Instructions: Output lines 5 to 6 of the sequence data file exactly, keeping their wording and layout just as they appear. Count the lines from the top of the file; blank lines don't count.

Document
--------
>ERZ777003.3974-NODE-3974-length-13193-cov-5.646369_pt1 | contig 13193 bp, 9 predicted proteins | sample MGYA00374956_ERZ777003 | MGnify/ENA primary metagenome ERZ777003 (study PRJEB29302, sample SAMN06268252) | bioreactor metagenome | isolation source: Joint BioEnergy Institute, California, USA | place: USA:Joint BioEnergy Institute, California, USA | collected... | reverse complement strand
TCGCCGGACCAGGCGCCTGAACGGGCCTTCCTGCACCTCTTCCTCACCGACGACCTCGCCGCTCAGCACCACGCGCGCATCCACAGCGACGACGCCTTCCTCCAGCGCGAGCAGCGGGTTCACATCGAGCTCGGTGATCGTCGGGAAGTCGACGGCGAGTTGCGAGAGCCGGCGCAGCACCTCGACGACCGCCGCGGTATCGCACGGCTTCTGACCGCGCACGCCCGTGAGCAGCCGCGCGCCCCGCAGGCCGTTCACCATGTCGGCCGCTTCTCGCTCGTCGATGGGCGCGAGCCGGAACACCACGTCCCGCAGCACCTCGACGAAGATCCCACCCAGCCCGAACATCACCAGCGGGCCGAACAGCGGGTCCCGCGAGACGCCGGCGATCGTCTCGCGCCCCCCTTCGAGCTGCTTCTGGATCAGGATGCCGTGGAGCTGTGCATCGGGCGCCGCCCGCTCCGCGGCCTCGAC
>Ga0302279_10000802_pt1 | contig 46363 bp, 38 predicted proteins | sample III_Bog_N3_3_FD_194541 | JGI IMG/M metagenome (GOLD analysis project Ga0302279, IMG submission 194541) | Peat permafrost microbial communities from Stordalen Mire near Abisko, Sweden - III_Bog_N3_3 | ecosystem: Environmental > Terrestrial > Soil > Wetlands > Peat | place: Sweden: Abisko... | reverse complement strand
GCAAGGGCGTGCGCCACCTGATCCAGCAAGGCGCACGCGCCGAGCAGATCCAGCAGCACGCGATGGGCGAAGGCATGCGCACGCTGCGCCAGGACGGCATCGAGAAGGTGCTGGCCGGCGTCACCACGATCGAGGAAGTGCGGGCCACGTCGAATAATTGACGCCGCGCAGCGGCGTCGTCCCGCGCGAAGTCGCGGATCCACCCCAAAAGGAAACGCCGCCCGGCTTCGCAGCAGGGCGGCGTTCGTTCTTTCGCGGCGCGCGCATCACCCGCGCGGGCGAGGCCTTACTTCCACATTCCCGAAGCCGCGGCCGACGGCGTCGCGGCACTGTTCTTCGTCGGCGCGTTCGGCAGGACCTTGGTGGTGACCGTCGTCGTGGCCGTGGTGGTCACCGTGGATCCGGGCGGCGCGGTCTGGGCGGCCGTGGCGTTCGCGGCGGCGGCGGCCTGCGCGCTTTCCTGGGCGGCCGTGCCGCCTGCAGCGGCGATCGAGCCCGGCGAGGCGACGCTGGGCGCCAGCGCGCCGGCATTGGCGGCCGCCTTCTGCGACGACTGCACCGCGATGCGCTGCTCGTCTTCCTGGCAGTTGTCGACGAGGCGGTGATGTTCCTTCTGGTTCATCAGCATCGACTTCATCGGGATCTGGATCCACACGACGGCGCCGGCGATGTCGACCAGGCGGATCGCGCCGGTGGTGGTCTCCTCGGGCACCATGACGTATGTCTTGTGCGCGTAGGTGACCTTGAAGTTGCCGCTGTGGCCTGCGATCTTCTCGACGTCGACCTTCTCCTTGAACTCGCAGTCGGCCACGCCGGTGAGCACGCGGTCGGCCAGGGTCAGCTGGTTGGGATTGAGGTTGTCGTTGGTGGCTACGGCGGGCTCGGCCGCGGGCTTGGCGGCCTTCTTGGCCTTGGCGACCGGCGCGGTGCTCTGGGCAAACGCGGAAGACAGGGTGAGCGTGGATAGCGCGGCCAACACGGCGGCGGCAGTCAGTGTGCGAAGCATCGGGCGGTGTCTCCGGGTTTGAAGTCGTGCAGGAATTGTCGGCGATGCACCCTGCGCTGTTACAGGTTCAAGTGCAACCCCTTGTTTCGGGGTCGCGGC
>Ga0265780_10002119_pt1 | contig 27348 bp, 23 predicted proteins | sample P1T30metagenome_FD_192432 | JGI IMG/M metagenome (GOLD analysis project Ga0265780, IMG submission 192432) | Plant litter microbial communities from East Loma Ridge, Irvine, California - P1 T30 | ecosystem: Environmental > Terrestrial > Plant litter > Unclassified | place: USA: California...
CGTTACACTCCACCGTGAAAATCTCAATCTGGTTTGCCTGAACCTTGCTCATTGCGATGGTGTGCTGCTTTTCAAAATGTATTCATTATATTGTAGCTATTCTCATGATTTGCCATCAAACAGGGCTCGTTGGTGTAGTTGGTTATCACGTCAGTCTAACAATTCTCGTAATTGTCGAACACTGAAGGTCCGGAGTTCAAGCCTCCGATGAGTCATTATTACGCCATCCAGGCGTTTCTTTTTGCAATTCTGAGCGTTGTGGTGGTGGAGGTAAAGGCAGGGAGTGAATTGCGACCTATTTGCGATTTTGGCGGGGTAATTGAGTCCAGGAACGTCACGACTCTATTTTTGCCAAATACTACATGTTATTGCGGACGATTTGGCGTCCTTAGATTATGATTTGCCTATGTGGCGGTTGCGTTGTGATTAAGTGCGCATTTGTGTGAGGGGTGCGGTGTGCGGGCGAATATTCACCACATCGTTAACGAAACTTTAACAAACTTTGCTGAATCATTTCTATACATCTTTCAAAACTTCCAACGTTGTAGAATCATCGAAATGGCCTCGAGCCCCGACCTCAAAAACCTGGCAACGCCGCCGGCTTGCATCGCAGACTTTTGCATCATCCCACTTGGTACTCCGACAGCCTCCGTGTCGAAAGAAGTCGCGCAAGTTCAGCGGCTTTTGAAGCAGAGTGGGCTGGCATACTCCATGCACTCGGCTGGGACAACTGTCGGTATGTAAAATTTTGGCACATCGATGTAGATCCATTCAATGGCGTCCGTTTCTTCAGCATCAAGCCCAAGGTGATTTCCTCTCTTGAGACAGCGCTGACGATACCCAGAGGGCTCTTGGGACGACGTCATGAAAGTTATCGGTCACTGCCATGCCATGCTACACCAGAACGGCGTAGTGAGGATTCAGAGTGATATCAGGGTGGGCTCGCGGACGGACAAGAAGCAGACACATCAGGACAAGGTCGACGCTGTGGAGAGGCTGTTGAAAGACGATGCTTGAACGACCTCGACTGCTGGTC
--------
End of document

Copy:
>Ga0265780_10002119_pt1 | contig 27348 bp, 23 predicted proteins | sample P1T30metagenome_FD_192432 | JGI IMG/M metagenome (GOLD analysis project Ga0265780, IMG submission 192432) | Plant litter microbial communities from East Loma Ridge, Irvine, California - P1 T30 | ecosystem: Environmental > Terrestrial > Plant litter > Unclassified | place: USA: California...
CGTTACACTCCACCGTGAAAATCTCAATCTGGTTTGCCTGAACCTTGCTCATTGCGATGGTGTGCTGCTTTTCAAAATGTATTCATTATATTGTAGCTATTCTCATGATTTGCCATCAAACAGGGCTCGTTGGTGTAGTTGGTTATCACGTCAGTCTAACAATTCTCGTAATTGTCGAACACTGAAGGTCCGGAGTTCAAGCCTCCGATGAGTCATTATTACGCCATCCAGGCGTTTCTTTTTGCAATTCTGAGCGTTGTGGTGGTGGAGGTAAAGGCAGGGAGTGAATTGCGACCTATTTGCGATTTTGGCGGGGTAATTGAGTCCAGGAACGTCACGACTCTATTTTTGCCAAATACTACATGTTATTGCGGACGATTTGGCGTCCTTAGATTATGATTTGCCTATGTGGCGGTTGCGTTGTGATTAAGTGCGCATTTGTGTGAGGGGTGCGGTGTGCGGGCGAATATTCACCACATCGTTAACGAAACTTTAACAAACTTTGCTGAATCATTTCTATACATCTTTCAAAACTTCCAACGTTGTAGAATCATCGAAATGGCCTCGAGCCCCGACCTCAAAAACCTGGCAACGCCGCCGGCTTGCATCGCAGACTTTTGCATCATCCCACTTGGTACTCCGACAGCCTCCGTGTCGAAAGAAGTCGCGCAAGTTCAGCGGCTTTTGAAGCAGAGTGGGCTGGCATACTCCATGCACTCGGCTGGGACAACTGTCGGTATGTAAAATTTTGGCACATCGATGTAGATCCATTCAATGGCGTCCGTTTCTTCAGCATCAAGCCCAAGGTGATTTCCTCTCTTGAGACAGCGCTGACGATACCCAGAGGGCTCTTGGGACGACGTCATGAAAGTTATCGGTCACTGCCATGCCATGCTACACCAGAACGGCGTAGTGAGGATTCAGAGTGATATCAGGGTGGGCTCGCGGACGGACAAGAAGCAGACACATCAGGACAAGGTCGACGCTGTGGAGAGGCTGTTGAAAGACGATGCTTGAACGACCTCGACTGCTGGTC